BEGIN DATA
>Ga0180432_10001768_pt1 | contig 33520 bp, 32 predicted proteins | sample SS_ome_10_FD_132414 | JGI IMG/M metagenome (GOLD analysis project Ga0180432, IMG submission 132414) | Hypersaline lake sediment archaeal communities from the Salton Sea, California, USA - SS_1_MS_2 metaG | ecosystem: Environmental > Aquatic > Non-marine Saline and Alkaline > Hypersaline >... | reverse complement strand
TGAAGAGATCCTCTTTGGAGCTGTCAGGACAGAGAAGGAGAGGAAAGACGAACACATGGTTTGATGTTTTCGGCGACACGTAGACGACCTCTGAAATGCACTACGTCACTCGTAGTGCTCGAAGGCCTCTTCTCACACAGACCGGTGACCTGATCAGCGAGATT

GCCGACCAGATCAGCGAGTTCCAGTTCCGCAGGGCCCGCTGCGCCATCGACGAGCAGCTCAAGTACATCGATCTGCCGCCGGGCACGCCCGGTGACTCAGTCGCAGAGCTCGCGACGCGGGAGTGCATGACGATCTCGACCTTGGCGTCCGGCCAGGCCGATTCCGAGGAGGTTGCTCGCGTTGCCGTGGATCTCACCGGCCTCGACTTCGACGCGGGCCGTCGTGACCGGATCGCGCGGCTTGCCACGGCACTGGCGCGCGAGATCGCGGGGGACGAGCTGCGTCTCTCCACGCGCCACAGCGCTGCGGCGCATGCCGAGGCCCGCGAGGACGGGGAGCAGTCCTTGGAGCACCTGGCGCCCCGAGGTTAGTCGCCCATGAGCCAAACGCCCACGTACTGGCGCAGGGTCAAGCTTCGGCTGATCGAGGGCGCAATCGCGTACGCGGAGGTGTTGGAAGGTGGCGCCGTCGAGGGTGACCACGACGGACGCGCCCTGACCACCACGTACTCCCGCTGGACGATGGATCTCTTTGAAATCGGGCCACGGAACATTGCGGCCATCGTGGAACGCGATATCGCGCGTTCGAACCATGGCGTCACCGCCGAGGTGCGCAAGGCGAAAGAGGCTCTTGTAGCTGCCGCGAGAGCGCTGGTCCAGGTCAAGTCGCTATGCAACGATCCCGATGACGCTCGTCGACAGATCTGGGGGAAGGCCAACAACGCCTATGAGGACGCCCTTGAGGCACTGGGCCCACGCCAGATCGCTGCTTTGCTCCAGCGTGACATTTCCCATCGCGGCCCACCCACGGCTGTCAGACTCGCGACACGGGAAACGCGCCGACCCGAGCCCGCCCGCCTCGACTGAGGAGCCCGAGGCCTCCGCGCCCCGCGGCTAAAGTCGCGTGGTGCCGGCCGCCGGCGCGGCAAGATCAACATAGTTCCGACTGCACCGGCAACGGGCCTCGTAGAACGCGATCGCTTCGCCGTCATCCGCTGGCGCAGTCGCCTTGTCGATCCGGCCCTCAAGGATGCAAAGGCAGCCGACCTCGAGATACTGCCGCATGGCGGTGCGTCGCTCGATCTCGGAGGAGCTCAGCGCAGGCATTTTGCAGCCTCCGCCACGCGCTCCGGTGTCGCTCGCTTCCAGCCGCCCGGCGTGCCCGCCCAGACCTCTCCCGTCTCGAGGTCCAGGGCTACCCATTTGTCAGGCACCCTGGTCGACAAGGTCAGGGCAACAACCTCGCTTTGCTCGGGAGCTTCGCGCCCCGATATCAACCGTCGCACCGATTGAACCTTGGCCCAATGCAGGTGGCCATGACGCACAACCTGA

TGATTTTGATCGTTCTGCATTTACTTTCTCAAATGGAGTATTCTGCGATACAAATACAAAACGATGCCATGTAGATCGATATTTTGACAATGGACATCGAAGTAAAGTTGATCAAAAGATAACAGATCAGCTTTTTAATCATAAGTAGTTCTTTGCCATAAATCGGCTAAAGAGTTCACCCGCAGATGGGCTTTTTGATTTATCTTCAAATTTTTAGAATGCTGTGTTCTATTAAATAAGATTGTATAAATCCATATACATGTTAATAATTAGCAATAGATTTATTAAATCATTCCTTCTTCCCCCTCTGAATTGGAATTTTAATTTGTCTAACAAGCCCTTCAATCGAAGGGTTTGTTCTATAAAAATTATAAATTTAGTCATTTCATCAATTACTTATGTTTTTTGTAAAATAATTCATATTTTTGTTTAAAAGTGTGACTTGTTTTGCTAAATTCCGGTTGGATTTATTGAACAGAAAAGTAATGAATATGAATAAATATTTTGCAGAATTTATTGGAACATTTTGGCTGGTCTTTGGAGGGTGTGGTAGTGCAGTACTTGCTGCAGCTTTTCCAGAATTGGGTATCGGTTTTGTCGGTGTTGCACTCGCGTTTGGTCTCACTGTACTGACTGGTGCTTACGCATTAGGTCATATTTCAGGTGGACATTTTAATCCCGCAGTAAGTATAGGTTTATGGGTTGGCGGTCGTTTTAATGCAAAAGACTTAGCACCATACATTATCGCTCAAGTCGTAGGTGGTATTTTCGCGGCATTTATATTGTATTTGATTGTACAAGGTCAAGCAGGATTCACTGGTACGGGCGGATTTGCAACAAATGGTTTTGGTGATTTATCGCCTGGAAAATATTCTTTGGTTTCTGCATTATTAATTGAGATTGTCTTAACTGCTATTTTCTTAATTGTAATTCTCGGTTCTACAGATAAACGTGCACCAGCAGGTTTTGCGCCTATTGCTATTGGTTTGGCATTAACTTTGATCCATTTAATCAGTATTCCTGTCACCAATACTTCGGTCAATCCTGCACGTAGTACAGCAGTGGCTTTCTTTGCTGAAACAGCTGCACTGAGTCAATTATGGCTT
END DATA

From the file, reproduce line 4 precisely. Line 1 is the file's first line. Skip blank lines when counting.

TGATTTTGATCGTTCTGCATTTACTTTCTCAAATGGAGTATTCTGCGATACAAATACAAAACGATGCCATGTAGATCGATATTTTGACAATGGACATCGAAGTAAAGTTGATCAAAAGATAACAGATCAGCTTTTTAATCATAAGTAGTTCTTTGCCATAAATCGGCTAAAGAGTTCACCCGCAGATGGGCTTTTTGATTTATCTTCAAATTTTTAGAATGCTGTGTTCTATTAAATAAGATTGTATAAATCCATATACATGTTAATAATTAGCAATAGATTTATTAAATCATTCCTTCTTCCCCCTCTGAATTGGAATTTTAATTTGTCTAACAAGCCCTTCAATCGAAGGGTTTGTTCTATAAAAATTATAAATTTAGTCATTTCATCAATTACTTATGTTTTTTGTAAAATAATTCATATTTTTGTTTAAAAGTGTGACTTGTTTTGCTAAATTCCGGTTGGATTTATTGAACAGAAAAGTAATGAATATGAATAAATATTTTGCAGAATTTATTGGAACATTTTGGCTGGTCTTTGGAGGGTGTGGTAGTGCAGTACTTGCTGCAGCTTTTCCAGAATTGGGTATCGGTTTTGTCGGTGTTGCACTCGCGTTTGGTCTCACTGTACTGACTGGTGCTTACGCATTAGGTCATATTTCAGGTGGACATTTTAATCCCGCAGTAAGTATAGGTTTATGGGTTGGCGGTCGTTTTAATGCAAAAGACTTAGCACCATACATTATCGCTCAAGTCGTAGGTGGTATTTTCGCGGCATTTATATTGTATTTGATTGTACAAGGTCAAGCAGGATTCACTGGTACGGGCGGATTTGCAACAAATGGTTTTGGTGATTTATCGCCTGGAAAATATTCTTTGGTTTCTGCATTATTAATTGAGATTGTCTTAACTGCTATTTTCTTAATTGTAATTCTCGGTTCTACAGATAAACGTGCACCAGCAGGTTTTGCGCCTATTGCTATTGGTTTGGCATTAACTTTGATCCATTTAATCAGTATTCCTGTCACCAATACTTCGGTCAATCCTGCACGTAGTACAGCAGTGGCTTTCTTTGCTGAAACAGCTGCACTGAGTCAATTATGGCTT